A beautiful fireplace is a great addition to any home or business. The warmth of the flickering flames makes the atmosphere both cozy and inviting. However, when not properly cared for, it is easy for any fireplace to become safety hazards. Plus, if you don’t deal with fireplaces often, the safety concerns are hard to spot and often go unnoticed. Here are a few tips to help you determine if your fireplace is safe.
Check the facing and trim
Safety hazards can range from using the wrong pipe to vent the fireplace, to the wrong type of facing around it. A proper facing that includes fireplace doors and/or mesh screens is required for a safe and up-to-code fireplace. Most modern fireplace doors actually have a mesh curtain built into them. Learn why mesh screens are important in this video.
Also, if you have a mantel encapsulating your fireplace surround, there are safety standards that dictate exact measurements of the mantel and its trim. When trim projects more than 1.5 inches from the facing, it must be at least 12 inches from the fireplace. When the trim projects up to 1.5 inches from the facing, it must be at least 6 inches from the fireplace. It’s best to get out your ruler and see just how safe you are.
Never remove the louvers
Louvers are the vents on the front metal facing of a zero clearance fireplace. They are used to increase airflow and circulation and prevent flammable items from getting into the fireplace and combusting. Blocking or removing the louvers voids the manufacturer’s warranty on your fireplace and ruins its integrity. Louvers are built into the front metal facing, so if you notice that’s missing, you’re most likely also missing the louvers. You will have to reface your fireplace in order for it to be safe again.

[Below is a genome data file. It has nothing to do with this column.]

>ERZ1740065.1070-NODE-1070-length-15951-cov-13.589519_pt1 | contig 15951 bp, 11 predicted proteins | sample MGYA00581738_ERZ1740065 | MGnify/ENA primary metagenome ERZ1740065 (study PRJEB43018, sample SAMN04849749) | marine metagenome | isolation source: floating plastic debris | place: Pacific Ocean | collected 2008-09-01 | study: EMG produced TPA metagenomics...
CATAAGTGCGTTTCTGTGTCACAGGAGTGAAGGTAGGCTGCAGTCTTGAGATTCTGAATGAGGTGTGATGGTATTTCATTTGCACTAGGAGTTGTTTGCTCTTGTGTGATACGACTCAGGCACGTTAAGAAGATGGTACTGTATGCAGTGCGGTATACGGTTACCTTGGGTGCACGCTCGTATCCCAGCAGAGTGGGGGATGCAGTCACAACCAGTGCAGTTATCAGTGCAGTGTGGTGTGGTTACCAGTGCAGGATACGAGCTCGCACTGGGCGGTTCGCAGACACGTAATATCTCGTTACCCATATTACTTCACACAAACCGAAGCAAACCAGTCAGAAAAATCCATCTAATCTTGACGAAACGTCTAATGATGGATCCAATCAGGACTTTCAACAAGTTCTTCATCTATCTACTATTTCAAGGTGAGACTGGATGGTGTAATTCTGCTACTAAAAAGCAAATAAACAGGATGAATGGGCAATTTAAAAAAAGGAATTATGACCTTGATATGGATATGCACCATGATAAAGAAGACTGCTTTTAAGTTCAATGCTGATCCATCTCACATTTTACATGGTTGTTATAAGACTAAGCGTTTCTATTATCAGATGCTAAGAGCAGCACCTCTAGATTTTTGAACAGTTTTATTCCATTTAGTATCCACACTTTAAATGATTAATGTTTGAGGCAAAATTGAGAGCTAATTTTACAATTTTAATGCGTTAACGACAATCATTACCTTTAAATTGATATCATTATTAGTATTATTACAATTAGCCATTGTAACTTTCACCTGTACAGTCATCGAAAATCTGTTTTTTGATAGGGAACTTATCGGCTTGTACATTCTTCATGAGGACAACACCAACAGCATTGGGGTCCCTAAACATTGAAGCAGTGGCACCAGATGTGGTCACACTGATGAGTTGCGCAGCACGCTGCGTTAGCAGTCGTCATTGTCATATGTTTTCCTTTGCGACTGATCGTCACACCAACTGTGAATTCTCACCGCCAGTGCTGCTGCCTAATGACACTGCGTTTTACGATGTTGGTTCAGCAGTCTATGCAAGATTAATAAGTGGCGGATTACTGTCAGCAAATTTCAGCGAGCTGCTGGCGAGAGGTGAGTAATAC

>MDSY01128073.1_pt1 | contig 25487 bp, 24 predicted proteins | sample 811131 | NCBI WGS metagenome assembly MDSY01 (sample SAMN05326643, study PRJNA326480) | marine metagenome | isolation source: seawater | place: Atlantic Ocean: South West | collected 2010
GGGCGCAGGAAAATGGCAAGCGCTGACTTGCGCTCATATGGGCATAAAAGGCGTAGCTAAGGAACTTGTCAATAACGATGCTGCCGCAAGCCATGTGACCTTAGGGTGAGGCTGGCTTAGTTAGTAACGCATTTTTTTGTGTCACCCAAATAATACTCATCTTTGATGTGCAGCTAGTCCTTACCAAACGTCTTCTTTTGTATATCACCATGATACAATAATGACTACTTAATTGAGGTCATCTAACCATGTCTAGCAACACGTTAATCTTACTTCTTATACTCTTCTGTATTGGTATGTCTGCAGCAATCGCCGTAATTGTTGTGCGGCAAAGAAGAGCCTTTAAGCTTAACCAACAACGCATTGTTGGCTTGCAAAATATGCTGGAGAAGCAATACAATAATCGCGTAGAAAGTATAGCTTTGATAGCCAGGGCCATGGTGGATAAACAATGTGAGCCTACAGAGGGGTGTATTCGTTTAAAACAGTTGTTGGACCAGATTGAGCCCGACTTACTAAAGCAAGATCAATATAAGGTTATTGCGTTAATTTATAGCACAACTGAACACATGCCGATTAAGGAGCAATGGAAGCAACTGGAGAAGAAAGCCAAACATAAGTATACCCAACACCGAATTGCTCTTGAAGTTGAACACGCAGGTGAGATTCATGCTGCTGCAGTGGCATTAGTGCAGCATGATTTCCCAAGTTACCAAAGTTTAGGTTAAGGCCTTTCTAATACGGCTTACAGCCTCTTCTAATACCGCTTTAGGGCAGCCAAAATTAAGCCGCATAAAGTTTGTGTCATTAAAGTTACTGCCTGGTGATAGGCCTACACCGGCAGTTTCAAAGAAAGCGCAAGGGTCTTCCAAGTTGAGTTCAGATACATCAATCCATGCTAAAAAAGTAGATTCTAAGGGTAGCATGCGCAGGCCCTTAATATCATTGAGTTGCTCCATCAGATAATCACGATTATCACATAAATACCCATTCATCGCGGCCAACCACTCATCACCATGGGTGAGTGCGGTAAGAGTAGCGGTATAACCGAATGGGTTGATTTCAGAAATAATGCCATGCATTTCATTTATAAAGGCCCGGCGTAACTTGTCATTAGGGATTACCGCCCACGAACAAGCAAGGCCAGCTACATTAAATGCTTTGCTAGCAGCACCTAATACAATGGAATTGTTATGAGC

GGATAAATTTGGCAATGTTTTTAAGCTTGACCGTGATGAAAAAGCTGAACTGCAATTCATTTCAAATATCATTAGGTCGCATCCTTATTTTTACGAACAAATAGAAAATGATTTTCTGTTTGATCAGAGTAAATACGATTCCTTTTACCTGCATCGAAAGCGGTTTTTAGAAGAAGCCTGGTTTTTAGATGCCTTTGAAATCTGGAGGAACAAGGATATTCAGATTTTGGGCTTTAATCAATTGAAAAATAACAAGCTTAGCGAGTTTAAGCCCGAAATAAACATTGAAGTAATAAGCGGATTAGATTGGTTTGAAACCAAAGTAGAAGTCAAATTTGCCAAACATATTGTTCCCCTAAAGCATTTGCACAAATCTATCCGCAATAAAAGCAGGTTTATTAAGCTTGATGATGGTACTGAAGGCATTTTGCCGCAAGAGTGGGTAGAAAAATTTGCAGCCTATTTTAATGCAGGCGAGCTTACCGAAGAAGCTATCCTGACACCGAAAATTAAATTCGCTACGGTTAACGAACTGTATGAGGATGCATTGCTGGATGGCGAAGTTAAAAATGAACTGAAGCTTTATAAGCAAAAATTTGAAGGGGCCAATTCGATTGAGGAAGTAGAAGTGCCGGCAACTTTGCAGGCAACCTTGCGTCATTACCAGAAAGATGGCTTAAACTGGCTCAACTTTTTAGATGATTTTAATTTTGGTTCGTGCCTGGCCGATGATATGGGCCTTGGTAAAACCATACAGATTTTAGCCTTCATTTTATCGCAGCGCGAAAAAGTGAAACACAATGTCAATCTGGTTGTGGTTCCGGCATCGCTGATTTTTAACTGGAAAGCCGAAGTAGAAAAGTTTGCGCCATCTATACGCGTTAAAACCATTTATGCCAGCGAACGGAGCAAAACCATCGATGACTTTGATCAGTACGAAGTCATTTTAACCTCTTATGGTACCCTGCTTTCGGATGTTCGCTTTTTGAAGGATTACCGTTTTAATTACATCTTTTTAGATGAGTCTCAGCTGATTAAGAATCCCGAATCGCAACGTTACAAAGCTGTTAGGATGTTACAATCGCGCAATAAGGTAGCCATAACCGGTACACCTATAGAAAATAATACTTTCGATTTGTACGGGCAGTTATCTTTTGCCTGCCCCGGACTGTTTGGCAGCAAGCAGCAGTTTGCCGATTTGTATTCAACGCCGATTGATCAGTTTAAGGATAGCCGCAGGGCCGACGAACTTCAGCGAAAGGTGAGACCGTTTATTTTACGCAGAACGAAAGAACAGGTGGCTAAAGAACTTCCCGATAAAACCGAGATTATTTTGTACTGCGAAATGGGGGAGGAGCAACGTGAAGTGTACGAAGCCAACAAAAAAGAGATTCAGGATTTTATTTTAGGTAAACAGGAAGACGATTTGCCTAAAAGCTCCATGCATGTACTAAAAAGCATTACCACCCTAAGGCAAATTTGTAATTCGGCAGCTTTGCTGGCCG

Avoid using flammable materials
Every fireplace can benefit from being updated to match the current look of your home. However, it has to be done right to be safe. We’ve seen homeowners use wood 2x4’s and drywall to frame a new fireplace surround. Both of these materials are highly combustible and cannot be less than 6-12 inches from the front of the fireplace, like we mentioned above. Always choose a non-combustible surround, like stone, tile, marble, or metal.
When in doubt, we recommend you have a certified professional check your fireplace and chimney if you've never had it done. A professional from your area would know all of the local codes that you are required to meet, as well as the national ones. Contact a local Certified Chimney Sweep through the Chimney Safety Institute of America.
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